By Christopher Cheney
Violence against ER physicians is pervasive and increasing, research released this week shows.
In a survey conducted for the American College of Emergency Physicians (ACEP), a majority of the 3,539 doctors polled said they had been the victims of workplace violence recently. About 62% of ER physicians reported being assaulted in the past year, with 24% saying they had been assaulted two to five times.
“The main point is this is a problem that is real, it is increasing, and unfortunately the results of this poll will not surprise any practicing physician,” Vidor Friedman, MD, ACEP president-elect and an ER physician in Florida, said during a press conference Tuesday.
The press conference focused on research findings, solutions for violence in ERs, and the impact on patients who witness acts of violence.
In addition to the survey, “ACEP Emergency Department Violence Poll Research Results,” unpublished research unveiled on Tuesday showed a significant increase in ER violence in Michigan.
The Michigan research compares survey data from 2005 and 2018. In 2005, about 28% of ER physicians surveyed said some form of violence had been perpetrated against them in the past year. In 2018, the figure had risen to 38% of ER physicians.
Physicians are not the only emergency department personnel enduring violent encounters, the lead author of the Michigan research said during Tuesday’s press conference.
“Every job title had violence perpetrated against them. What we found is that the time you spend with the patient increases the chance that violence will be perpetrated against you,” said Terry Kowalenko, MD, chair of emergency medicine at Beaumont Hospitals in Dearborn, Michigan.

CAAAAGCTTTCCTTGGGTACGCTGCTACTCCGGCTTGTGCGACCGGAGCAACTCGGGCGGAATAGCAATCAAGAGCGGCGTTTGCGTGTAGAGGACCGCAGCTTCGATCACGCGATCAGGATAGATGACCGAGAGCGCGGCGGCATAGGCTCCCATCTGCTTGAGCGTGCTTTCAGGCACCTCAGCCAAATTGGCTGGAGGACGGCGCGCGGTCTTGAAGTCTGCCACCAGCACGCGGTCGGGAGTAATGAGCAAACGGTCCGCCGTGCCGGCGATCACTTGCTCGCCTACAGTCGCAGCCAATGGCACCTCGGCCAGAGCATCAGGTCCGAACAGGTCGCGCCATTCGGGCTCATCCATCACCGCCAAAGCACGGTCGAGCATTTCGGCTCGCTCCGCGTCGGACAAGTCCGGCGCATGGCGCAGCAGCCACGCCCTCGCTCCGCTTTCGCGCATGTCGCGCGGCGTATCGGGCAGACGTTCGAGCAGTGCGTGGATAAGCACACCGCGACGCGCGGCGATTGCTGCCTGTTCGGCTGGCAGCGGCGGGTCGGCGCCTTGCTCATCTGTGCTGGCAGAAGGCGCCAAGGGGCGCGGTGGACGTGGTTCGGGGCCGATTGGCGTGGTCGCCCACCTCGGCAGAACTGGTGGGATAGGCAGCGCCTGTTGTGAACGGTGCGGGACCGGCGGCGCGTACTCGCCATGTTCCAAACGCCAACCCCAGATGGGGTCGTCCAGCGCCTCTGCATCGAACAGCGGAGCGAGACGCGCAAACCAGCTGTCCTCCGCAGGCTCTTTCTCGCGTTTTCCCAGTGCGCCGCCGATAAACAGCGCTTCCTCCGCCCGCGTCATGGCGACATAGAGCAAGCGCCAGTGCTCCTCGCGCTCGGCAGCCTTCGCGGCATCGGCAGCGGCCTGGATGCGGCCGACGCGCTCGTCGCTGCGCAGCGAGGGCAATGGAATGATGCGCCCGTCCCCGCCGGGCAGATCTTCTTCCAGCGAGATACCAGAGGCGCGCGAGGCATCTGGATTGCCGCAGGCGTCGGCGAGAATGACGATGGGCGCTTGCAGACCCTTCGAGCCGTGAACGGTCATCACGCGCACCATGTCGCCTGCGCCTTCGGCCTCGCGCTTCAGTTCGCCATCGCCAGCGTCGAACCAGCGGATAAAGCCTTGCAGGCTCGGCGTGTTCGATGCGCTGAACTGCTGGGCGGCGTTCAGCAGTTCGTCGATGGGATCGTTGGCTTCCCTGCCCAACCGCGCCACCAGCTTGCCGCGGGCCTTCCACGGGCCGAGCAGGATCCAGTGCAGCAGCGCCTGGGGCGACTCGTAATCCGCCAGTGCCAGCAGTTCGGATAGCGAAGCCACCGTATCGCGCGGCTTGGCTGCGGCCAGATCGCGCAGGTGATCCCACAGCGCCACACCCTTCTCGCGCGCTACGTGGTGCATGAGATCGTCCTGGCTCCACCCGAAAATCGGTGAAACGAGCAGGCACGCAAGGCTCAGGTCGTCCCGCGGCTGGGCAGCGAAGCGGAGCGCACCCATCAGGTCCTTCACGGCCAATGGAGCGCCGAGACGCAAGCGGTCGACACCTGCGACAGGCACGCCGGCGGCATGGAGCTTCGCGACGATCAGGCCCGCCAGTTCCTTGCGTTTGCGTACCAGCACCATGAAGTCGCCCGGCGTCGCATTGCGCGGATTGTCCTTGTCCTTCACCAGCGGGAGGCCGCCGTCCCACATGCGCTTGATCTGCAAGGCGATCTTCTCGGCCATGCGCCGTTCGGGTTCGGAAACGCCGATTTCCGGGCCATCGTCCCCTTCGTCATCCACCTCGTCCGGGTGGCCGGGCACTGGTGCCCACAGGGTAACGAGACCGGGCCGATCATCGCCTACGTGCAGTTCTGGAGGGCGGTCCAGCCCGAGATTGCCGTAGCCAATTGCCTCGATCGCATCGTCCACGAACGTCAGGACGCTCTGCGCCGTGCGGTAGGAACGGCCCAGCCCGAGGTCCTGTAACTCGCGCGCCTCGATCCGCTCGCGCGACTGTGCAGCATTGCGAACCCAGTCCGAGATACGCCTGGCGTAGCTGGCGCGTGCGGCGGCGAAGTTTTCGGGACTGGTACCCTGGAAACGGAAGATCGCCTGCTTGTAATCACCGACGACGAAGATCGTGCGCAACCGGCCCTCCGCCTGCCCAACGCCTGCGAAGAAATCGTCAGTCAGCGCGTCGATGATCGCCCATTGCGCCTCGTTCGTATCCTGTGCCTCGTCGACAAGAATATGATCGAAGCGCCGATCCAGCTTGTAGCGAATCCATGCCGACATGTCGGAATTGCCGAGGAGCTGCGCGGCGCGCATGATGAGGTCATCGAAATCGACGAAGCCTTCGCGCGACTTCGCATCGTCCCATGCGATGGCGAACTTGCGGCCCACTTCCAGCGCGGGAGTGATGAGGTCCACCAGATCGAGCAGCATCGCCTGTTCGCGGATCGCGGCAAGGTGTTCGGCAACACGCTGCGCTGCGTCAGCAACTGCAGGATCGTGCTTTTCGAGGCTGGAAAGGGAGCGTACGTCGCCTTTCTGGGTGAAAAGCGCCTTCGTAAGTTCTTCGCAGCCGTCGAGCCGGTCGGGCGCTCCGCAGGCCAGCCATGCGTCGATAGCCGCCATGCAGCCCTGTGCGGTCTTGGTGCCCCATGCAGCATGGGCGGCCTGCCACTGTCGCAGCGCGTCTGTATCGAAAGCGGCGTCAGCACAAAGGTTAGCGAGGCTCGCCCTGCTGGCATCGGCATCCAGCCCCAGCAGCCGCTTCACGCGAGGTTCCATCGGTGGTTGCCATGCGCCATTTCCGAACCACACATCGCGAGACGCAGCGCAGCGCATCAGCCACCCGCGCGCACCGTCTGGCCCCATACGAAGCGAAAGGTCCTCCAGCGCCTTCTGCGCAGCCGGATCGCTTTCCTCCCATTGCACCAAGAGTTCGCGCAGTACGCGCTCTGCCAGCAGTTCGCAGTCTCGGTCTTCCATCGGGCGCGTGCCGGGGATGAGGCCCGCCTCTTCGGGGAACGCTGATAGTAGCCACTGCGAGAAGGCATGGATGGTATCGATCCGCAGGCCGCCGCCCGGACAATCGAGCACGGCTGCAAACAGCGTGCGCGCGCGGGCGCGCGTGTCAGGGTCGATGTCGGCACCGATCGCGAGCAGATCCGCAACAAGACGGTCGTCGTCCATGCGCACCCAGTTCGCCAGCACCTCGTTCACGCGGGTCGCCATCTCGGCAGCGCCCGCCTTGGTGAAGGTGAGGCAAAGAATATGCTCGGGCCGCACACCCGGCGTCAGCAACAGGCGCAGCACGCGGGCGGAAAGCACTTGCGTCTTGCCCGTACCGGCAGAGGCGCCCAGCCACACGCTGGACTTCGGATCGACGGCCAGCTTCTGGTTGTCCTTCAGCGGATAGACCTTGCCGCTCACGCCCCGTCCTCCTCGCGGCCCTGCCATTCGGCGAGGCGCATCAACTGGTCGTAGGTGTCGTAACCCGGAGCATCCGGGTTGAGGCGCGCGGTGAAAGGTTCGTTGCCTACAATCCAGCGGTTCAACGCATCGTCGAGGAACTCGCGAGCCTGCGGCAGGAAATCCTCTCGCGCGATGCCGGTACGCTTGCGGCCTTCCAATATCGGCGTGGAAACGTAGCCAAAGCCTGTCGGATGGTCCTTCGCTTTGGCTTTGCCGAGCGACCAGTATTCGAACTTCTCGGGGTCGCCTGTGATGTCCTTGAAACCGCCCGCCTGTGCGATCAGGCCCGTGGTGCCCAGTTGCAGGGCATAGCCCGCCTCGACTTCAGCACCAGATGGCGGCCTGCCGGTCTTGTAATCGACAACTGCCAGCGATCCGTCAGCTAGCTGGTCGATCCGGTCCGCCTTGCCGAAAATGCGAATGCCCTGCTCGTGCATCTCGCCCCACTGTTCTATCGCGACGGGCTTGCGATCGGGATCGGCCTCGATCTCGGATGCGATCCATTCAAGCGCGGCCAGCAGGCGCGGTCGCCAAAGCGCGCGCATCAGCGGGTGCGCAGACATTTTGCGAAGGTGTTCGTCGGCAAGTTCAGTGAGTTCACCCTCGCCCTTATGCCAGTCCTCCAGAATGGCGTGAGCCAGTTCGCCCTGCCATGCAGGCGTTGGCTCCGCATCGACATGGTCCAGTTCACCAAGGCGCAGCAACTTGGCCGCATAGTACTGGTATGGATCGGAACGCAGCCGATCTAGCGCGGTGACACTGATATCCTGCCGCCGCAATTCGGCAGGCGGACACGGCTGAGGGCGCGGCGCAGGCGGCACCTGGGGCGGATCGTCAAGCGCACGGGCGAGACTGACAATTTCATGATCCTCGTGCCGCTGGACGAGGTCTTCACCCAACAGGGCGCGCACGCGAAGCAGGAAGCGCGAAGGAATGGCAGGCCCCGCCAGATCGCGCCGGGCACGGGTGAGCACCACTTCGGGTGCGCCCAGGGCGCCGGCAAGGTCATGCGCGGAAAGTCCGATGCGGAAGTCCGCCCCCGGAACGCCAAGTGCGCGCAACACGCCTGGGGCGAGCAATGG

The ACEP survey features several key findings:
- 71% of ER physicians reported witnessing an assault at work
- 97% of assailants were patients
- The most common administrative and security responses to physical assaults were to place a behavioral flag in the patient’s medical chart (28%) or to have the patient arrested (21%)
- 27% of ER physicians reported sustaining an injury from a workplace assault
- The top five kinds of physical assaults were hit or slap (44%), spit (30%), punch (28%), kick (27%), and scratch (17%)
- About 80% of ER physicians reported that workplace violence reduces staff productivity, increases emotional trauma, and extends wait times
- The Number One suggestion (49%) to address ER violence was increasing security
- 69% of ER physicians reported that workplace violence has increased over the past five years
Solving the problem
Kowalenko said there are four approaches to addressing violence in emergency departments: hospital policies, environment changes, staff education, and legal.
- Policies related to violence in the ER should be clear and consistently enforced. This approach applies to policies that may seem indirectly related to violence such as rules governing how many visitors can see a patient at one time.
- Environmental factors include security, cameras, and “badging” in and out of an ER’s treatment area.
- Education of staff should not be limited to reacting to violent situations. Training should include identifying potentially violent patients and strategies to defuse potentially violent situations.
- More than two dozen states have adopted laws that make assaulting a healthcare worker a felony. These laws make assaulting a healthcare worker equivalent to assaulting a police officer.
Friedman said ER physicians and other staff members should consider pressing charges after a patient assaults them.
“Healthcare workers underreport violence because we want to take care of people. We don’t want to create more of a problem when one already exists, but we are enabling the problem to a certain extent,” he said.
Impact on patients
In the ACEP survey, 77% of ER physicians reported that emergency department violence undermines patient care.
Patient care suffers when there is violence in an emergency department, Friedman said.
“Emergency room patients can be traumatized to the point where they leave without being seen or treated because they were exposed to acts of violence. It also increases wait times and distracts physicians and nurses from the other patients in the emergency department who need their care,” he said.